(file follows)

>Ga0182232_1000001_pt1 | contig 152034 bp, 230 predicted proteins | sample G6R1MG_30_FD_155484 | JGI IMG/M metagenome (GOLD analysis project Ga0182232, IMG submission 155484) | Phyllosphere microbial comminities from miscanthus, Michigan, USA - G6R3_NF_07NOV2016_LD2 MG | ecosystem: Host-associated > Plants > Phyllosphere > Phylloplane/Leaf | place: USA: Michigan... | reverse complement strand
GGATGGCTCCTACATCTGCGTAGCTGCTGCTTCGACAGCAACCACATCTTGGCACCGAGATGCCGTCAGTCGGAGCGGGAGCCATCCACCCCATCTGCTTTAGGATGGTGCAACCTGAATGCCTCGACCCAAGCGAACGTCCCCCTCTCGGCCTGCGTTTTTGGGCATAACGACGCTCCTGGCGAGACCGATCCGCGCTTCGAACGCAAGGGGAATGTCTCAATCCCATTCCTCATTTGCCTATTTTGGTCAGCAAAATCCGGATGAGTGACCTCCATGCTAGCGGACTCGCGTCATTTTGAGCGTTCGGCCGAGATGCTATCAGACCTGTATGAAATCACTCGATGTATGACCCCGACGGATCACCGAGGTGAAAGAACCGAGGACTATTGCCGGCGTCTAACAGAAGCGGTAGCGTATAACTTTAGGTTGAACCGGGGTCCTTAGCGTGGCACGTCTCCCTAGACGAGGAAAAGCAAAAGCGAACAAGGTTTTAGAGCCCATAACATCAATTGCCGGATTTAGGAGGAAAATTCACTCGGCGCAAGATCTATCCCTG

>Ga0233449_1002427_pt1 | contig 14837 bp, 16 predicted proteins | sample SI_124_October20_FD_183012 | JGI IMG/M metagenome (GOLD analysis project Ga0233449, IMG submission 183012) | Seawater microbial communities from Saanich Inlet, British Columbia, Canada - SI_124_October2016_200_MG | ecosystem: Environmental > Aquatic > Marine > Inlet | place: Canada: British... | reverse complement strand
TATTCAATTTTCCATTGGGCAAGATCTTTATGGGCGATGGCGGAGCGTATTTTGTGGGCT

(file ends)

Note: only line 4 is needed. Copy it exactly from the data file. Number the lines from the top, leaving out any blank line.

TATTCAATTTTCCATTGGGCAAGATCTTTATGGGCGATGGCGGAGCGTATTTTGTGGGCT